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[Herald Interview] Estonian leader highlights shared values, historical struggles as basis for stronger ties
Baltic nation opens embassy, first-ever business hub in Seoul in pursuit of stronger tiesBy Sanjay Kumar
Published : Oct. 12, 2023 - 17:38
Estonia and South Korea have more in common than one might realize. From historic struggles to defend their freedom to the goal of building a digitally advanced democracy, their similarities and shared values work to unite the two nations on both security and the economy, Estonian President Alar Karis, told The Korea Herald in an interview in Seoul.
“More than ever, the security in the Euro-Atlantic area and the security in the Pacific region around Korea are interconnected. We understand first-hand the challenges that you face as a peaceful democracy with autocratic neighbors,” Karis said at a forum held in Seoul on Wednesday.
“Our histories taught us the importance of a rules-based international order, where each country has the right to determine its path. Today, we must unite in our efforts to safeguard the world based on our shared values.”
Karis held a summit with his South Korean counterpart Yoon Suk Yeol on Thursday, as part of his official trip to the country, and attended the signing of the Korea-Estonia aviation agreement. At the summit, Yoon lauded the robust collaboration between IT powerhouses in Korea and Estonia in areas like cybersecurity and e-government. He expressed his hopes for expanded future cooperation across different fields, including research and development and the defense industry, according to Yoon's office.
Karis responded, saying he hopes to enhance cooperation with Korea in the globally competitive defense and digital sectors.
Both leaders hailed the agreement, noting that it will provide a crucial framework for increasing both human and material exchanges between the two nations.
The Estonian leader also traveled to Korea to inaugurate the opening of its embassy and its first-ever business hub in Seoul.
“With everything that connects us in the past and in the present, I am very pleased to open the Estonian Embassy in Seoul to intensify our cooperation even further. For a small nation with limited resources, this is a very significant step,” he said.
Estonia opened its first-ever Estonian business hub in Seoul to facilitate exports, attract investment, introduce Estonia as a destination for travel and study, and serve as a hub for e-residency activities.
Estonia is a gateway to markets of Europe and the European Union, Karis said, highlighting his country as Northern Europe’s hub for knowledge and digital business.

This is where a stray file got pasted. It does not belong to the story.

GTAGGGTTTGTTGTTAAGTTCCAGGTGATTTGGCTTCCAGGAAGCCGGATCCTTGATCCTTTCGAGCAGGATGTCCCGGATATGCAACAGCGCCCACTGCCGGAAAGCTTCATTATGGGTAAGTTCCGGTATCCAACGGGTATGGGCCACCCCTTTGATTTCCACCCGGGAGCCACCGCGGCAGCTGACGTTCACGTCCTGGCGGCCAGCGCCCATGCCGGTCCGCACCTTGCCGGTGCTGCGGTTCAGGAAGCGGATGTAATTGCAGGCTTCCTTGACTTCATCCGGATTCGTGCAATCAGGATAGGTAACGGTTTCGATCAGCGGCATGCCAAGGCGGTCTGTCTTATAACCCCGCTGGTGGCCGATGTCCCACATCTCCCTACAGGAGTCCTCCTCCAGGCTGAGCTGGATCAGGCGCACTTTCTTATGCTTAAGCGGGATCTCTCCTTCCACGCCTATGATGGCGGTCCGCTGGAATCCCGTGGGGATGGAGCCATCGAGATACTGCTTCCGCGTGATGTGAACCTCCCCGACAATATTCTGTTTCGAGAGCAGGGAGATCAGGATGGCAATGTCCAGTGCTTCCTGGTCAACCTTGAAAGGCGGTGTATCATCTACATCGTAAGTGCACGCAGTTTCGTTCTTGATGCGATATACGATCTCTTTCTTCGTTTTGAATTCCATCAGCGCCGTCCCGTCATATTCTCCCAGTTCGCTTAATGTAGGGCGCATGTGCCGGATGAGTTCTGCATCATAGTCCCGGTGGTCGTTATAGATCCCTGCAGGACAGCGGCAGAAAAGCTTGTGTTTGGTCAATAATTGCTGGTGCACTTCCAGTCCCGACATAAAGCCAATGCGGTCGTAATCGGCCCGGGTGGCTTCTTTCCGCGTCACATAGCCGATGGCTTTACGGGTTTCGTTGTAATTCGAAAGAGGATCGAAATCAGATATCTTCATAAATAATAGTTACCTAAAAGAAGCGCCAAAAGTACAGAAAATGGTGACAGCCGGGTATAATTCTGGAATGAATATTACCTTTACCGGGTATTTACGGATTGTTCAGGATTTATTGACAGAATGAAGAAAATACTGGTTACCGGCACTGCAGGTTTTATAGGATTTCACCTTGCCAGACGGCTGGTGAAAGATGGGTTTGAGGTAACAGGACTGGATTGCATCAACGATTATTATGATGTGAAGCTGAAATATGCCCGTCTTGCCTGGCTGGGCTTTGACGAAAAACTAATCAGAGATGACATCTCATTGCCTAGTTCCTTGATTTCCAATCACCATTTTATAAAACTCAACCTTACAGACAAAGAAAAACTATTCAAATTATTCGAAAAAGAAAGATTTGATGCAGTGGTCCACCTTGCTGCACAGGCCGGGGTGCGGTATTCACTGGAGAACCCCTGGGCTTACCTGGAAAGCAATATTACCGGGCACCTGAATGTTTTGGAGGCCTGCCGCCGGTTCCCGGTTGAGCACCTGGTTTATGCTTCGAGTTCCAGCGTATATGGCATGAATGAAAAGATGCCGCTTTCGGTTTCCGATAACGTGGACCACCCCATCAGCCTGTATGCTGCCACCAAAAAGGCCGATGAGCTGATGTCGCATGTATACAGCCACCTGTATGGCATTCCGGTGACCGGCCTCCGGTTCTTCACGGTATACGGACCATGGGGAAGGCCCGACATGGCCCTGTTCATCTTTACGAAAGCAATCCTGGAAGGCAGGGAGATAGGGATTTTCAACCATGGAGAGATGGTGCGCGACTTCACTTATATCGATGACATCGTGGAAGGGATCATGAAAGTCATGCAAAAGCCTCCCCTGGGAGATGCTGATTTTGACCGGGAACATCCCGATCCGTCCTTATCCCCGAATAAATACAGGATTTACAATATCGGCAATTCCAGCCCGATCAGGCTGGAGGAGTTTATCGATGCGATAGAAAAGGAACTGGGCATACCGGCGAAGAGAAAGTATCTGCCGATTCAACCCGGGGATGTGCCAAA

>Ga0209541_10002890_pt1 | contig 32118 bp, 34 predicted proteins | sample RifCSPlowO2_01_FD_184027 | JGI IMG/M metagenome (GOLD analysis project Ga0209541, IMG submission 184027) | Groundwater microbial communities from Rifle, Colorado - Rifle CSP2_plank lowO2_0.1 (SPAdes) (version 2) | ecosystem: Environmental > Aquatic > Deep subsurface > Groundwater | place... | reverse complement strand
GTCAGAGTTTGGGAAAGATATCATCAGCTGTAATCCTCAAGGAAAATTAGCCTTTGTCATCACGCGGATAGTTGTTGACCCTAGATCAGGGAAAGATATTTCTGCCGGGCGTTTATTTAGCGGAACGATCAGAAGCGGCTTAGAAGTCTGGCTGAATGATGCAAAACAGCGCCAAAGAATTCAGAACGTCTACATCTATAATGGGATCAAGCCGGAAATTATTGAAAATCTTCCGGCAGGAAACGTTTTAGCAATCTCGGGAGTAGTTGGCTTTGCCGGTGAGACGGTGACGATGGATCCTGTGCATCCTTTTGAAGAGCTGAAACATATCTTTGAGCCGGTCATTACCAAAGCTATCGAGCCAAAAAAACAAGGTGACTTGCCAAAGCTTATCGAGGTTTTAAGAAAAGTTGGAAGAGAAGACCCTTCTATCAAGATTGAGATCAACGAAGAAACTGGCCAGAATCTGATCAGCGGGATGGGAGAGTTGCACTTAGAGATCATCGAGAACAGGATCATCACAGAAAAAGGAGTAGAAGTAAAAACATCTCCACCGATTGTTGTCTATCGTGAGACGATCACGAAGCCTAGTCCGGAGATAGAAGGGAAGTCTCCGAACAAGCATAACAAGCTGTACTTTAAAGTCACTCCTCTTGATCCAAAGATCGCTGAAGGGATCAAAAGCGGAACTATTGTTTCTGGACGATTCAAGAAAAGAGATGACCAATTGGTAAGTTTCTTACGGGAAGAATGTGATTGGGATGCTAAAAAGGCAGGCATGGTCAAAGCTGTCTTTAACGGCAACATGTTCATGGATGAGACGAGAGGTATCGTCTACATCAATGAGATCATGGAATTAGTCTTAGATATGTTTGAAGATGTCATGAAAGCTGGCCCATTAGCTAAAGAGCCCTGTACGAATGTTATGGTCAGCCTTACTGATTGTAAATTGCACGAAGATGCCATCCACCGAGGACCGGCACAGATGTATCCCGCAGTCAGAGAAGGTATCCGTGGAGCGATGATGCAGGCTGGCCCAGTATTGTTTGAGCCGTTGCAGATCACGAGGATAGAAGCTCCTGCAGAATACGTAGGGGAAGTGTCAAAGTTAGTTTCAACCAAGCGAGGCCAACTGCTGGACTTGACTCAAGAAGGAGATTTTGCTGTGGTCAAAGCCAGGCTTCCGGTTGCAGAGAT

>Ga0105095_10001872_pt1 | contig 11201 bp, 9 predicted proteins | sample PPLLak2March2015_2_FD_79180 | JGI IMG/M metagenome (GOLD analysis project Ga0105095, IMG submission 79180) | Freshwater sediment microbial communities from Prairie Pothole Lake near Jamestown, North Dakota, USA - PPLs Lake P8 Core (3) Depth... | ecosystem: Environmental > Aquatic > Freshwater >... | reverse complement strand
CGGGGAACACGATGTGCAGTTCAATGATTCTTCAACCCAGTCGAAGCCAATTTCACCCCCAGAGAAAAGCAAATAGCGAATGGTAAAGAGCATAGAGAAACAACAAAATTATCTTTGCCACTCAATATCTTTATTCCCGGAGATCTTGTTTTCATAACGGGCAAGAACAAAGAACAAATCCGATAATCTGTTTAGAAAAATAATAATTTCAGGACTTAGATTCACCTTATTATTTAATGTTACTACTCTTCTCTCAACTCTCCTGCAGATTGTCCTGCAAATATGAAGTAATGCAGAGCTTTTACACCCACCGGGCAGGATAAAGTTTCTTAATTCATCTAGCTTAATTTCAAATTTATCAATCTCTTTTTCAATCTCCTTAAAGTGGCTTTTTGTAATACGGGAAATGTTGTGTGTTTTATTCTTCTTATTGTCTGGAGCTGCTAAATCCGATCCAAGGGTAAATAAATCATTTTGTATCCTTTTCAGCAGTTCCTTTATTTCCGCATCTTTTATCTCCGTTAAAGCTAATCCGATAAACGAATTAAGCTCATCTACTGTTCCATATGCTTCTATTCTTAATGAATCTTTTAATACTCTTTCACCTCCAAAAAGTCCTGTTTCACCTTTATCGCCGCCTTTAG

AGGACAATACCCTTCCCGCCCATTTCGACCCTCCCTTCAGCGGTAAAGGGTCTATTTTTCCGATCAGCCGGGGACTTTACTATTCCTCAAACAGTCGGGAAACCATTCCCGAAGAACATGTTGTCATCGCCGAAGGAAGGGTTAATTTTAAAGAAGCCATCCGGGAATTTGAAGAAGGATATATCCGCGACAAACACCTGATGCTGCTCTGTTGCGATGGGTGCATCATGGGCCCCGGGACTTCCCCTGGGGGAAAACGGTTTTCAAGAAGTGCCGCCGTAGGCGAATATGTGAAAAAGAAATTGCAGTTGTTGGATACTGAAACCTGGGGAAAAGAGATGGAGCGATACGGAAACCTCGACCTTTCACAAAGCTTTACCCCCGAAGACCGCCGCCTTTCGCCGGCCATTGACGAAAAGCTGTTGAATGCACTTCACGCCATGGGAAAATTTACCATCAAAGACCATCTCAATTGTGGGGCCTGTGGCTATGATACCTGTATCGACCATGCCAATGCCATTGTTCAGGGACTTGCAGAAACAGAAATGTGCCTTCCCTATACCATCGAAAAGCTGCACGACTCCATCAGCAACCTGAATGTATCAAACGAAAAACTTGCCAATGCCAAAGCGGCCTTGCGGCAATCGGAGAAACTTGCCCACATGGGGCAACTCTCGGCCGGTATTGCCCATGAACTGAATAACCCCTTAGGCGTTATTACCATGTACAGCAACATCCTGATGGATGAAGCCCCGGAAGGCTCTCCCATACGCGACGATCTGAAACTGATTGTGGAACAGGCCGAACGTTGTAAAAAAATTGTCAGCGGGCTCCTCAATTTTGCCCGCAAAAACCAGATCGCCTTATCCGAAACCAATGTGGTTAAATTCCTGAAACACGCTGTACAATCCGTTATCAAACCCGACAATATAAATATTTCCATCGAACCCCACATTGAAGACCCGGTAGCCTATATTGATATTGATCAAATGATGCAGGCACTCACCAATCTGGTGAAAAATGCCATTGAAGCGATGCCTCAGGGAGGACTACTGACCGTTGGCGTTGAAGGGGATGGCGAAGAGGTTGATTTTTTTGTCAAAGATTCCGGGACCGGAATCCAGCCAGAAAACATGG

“Doing business in Estonia is easy,” he said, inviting Korean companies to visit Estonia and highlighting minimal bureaucracy and the emergence of Estonia as a leading country in startups, unicorns and venture capital in Europe.
"As Estonian companies innovate, so does the Estonian government,” said Karis, pointing to Estonian ICT companies that have built a digital society where 99 percent of government services are available online.
“I invite you to experience it directly as an e-resident of Estonia,” he said.
Estonia is the first country to offer 100 percent online residency. The e-residency program allows non-Estonian people to create a digital identity in the country and run businesses without having to physically reside in the country.
According to Karis, nearly 2,000 Koreans have an e-residency in Estonia, and almost 200 Koreans have established a company digitally in Estonia, a part of the European Union.
"The future is bright, as you can see business people are meeting, and we have had ... not only diplomatic (relations before this), but business and cultural relations too,” he said. "Quite a number of (Koreans) have studied at the Estonian Academy of Music … It’s important to come and see (it) with your own eyes."
The Baltic nation officially forged diplomatic ties with South Korea in 1991, but relations between the two nations date back ever further.
"In 1919, our politicians met when traveling the world to garner international support for our newly formed republics," President Karis said.
"They understood and supported each other's views. But both Estonia and Korea had to endure great hardships before being able to stand here today as successful and prosperous democracies." The Republic of Estonia gained its independence from the Russian Empire in 1918 and from the Soviet Union in 1991. Estonia is also a member of NATO.
The president also referred to two encounters between politicians of Korea and Estonia in 1919 and 1920.
At the Second International Conference held in 1919 in Lucerne, Switzerland, Jo So-ang, a member of the Provisional Government of the Republic of Korea, met Estonia's representative, Mihkel Martna, who sought support for Estonia's independence efforts. The Estonian Embassy in Seoul told The Korea Herald that Jo So-ang later visited Tallinn, Estonia's capital, in 1920, during which two articles supporting Korea's independence efforts were published in Estonian newspapers. Although there were plans to pass a declaration supporting Korea's independence efforts in the Estonian Parliament, it ultimately was not approved.
Karis, who is Estonia’s sixth president, took office in 2021. Prior to his presidency, he served as the director of the Estonian National Museum. He built his earlier career in the field of science, where he researched and taught molecular genetics and developmental biology.
Staff reporter Shin Ji-hye contributed to this article. -- Ed.
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